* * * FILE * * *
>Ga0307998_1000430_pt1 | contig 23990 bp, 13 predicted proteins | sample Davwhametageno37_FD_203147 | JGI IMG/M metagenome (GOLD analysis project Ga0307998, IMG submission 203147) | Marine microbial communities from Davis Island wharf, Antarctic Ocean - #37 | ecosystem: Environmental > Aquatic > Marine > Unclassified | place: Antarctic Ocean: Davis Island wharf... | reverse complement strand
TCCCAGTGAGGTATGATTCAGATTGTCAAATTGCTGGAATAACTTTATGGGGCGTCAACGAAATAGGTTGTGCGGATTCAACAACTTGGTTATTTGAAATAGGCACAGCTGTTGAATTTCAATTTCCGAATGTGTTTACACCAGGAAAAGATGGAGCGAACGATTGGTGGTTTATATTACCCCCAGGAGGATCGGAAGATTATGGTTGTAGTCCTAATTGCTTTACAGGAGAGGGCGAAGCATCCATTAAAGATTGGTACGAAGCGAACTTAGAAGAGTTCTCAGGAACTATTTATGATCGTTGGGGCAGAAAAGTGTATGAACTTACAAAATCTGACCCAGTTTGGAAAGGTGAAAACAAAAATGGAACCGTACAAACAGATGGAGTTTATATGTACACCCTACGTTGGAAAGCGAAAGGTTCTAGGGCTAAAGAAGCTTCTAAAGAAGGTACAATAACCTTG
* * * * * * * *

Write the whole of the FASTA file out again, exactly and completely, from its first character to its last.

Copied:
>Ga0307998_1000430_pt1 | contig 23990 bp, 13 predicted proteins | sample Davwhametageno37_FD_203147 | JGI IMG/M metagenome (GOLD analysis project Ga0307998, IMG submission 203147) | Marine microbial communities from Davis Island wharf, Antarctic Ocean - #37 | ecosystem: Environmental > Aquatic > Marine > Unclassified | place: Antarctic Ocean: Davis Island wharf... | reverse complement strand
TCCCAGTGAGGTATGATTCAGATTGTCAAATTGCTGGAATAACTTTATGGGGCGTCAACGAAATAGGTTGTGCGGATTCAACAACTTGGTTATTTGAAATAGGCACAGCTGTTGAATTTCAATTTCCGAATGTGTTTACACCAGGAAAAGATGGAGCGAACGATTGGTGGTTTATATTACCCCCAGGAGGATCGGAAGATTATGGTTGTAGTCCTAATTGCTTTACAGGAGAGGGCGAAGCATCCATTAAAGATTGGTACGAAGCGAACTTAGAAGAGTTCTCAGGAACTATTTATGATCGTTGGGGCAGAAAAGTGTATGAACTTACAAAATCTGACCCAGTTTGGAAAGGTGAAAACAAAAATGGAACCGTACAAACAGATGGAGTTTATATGTACACCCTACGTTGGAAAGCGAAAGGTTCTAGGGCTAAAGAAGCTTCTAAAGAAGGTACAATAACCTTG